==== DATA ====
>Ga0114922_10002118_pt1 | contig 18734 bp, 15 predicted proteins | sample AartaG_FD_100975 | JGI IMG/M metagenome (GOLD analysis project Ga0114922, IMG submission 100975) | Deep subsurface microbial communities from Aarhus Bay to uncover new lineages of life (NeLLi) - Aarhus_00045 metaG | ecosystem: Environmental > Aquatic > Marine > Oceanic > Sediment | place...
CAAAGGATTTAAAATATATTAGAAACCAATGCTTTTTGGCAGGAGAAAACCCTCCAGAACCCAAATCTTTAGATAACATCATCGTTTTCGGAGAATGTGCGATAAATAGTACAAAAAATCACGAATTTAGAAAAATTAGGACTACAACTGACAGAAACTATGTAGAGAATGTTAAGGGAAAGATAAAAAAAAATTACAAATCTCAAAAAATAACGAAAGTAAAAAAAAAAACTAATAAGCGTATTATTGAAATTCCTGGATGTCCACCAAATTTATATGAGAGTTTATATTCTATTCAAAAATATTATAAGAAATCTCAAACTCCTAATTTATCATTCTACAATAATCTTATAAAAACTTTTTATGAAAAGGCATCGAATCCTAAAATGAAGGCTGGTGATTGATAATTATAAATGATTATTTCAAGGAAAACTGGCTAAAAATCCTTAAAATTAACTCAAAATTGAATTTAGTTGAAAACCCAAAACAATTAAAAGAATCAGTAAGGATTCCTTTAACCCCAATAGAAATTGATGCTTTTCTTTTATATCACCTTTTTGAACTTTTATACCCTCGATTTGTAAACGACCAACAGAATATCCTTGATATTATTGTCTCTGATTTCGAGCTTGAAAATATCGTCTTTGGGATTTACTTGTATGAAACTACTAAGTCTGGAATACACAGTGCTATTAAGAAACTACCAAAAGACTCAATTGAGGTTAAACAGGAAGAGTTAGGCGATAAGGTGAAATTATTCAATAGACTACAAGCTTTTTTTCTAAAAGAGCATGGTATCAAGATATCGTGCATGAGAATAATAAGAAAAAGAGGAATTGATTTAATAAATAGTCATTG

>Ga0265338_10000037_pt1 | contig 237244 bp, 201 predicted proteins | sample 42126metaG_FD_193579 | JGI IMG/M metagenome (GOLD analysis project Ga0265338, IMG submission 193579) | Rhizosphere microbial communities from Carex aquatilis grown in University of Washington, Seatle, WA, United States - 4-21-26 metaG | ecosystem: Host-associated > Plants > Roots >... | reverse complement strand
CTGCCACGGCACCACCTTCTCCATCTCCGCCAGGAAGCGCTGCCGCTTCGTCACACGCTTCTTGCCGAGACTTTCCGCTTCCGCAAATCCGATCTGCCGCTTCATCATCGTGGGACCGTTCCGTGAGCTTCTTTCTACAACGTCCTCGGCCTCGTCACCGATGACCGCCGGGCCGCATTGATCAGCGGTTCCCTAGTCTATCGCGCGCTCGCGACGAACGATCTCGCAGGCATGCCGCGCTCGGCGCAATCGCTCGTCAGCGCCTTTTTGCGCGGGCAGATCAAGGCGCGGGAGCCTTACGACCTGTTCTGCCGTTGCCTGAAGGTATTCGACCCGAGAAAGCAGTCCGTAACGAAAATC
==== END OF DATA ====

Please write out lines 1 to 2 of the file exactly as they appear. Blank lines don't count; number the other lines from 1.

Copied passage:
>Ga0114922_10002118_pt1 | contig 18734 bp, 15 predicted proteins | sample AartaG_FD_100975 | JGI IMG/M metagenome (GOLD analysis project Ga0114922, IMG submission 100975) | Deep subsurface microbial communities from Aarhus Bay to uncover new lineages of life (NeLLi) - Aarhus_00045 metaG | ecosystem: Environmental > Aquatic > Marine > Oceanic > Sediment | place...
CAAAGGATTTAAAATATATTAGAAACCAATGCTTTTTGGCAGGAGAAAACCCTCCAGAACCCAAATCTTTAGATAACATCATCGTTTTCGGAGAATGTGCGATAAATAGTACAAAAAATCACGAATTTAGAAAAATTAGGACTACAACTGACAGAAACTATGTAGAGAATGTTAAGGGAAAGATAAAAAAAAATTACAAATCTCAAAAAATAACGAAAGTAAAAAAAAAAACTAATAAGCGTATTATTGAAATTCCTGGATGTCCACCAAATTTATATGAGAGTTTATATTCTATTCAAAAATATTATAAGAAATCTCAAACTCCTAATTTATCATTCTACAATAATCTTATAAAAACTTTTTATGAAAAGGCATCGAATCCTAAAATGAAGGCTGGTGATTGATAATTATAAATGATTATTTCAAGGAAAACTGGCTAAAAATCCTTAAAATTAACTCAAAATTGAATTTAGTTGAAAACCCAAAACAATTAAAAGAATCAGTAAGGATTCCTTTAACCCCAATAGAAATTGATGCTTTTCTTTTATATCACCTTTTTGAACTTTTATACCCTCGATTTGTAAACGACCAACAGAATATCCTTGATATTATTGTCTCTGATTTCGAGCTTGAAAATATCGTCTTTGGGATTTACTTGTATGAAACTACTAAGTCTGGAATACACAGTGCTATTAAGAAACTACCAAAAGACTCAATTGAGGTTAAACAGGAAGAGTTAGGCGATAAGGTGAAATTATTCAATAGACTACAAGCTTTTTTTCTAAAAGAGCATGGTATCAAGATATCGTGCATGAGAATAATAAGAAAAAGAGGAATTGATTTAATAAATAGTCATTG